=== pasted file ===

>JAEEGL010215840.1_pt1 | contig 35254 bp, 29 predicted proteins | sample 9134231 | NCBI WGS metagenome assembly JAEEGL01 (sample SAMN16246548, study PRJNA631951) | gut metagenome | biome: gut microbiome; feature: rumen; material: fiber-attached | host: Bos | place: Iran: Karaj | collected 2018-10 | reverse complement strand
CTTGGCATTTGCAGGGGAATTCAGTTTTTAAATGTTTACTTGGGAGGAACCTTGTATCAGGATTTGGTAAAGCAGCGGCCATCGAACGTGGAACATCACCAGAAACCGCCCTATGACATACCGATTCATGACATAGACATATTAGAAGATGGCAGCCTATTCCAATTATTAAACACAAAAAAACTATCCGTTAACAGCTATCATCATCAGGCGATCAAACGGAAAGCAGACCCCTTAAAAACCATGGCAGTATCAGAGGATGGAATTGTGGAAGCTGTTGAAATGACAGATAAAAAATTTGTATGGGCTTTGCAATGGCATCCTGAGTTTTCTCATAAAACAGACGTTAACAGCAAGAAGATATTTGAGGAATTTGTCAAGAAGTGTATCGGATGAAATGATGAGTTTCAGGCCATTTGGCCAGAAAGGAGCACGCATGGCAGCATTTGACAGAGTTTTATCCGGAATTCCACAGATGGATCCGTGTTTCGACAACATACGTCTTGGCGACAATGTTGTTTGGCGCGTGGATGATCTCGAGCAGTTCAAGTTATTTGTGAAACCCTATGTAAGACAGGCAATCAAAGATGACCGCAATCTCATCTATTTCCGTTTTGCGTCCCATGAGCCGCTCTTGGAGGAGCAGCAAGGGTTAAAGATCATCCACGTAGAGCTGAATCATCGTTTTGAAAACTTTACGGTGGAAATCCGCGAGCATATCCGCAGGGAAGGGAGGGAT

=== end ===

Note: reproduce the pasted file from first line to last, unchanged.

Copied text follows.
>JAEEGL010215840.1_pt1 | contig 35254 bp, 29 predicted proteins | sample 9134231 | NCBI WGS metagenome assembly JAEEGL01 (sample SAMN16246548, study PRJNA631951) | gut metagenome | biome: gut microbiome; feature: rumen; material: fiber-attached | host: Bos | place: Iran: Karaj | collected 2018-10 | reverse complement strand
CTTGGCATTTGCAGGGGAATTCAGTTTTTAAATGTTTACTTGGGAGGAACCTTGTATCAGGATTTGGTAAAGCAGCGGCCATCGAACGTGGAACATCACCAGAAACCGCCCTATGACATACCGATTCATGACATAGACATATTAGAAGATGGCAGCCTATTCCAATTATTAAACACAAAAAAACTATCCGTTAACAGCTATCATCATCAGGCGATCAAACGGAAAGCAGACCCCTTAAAAACCATGGCAGTATCAGAGGATGGAATTGTGGAAGCTGTTGAAATGACAGATAAAAAATTTGTATGGGCTTTGCAATGGCATCCTGAGTTTTCTCATAAAACAGACGTTAACAGCAAGAAGATATTTGAGGAATTTGTCAAGAAGTGTATCGGATGAAATGATGAGTTTCAGGCCATTTGGCCAGAAAGGAGCACGCATGGCAGCATTTGACAGAGTTTTATCCGGAATTCCACAGATGGATCCGTGTTTCGACAACATACGTCTTGGCGACAATGTTGTTTGGCGCGTGGATGATCTCGAGCAGTTCAAGTTATTTGTGAAACCCTATGTAAGACAGGCAATCAAAGATGACCGCAATCTCATCTATTTCCGTTTTGCGTCCCATGAGCCGCTCTTGGAGGAGCAGCAAGGGTTAAAGATCATCCACGTAGAGCTGAATCATCGTTTTGAAAACTTTACGGTGGAAATCCGCGAGCATATCCGCAGGGAAGGGAGGGAT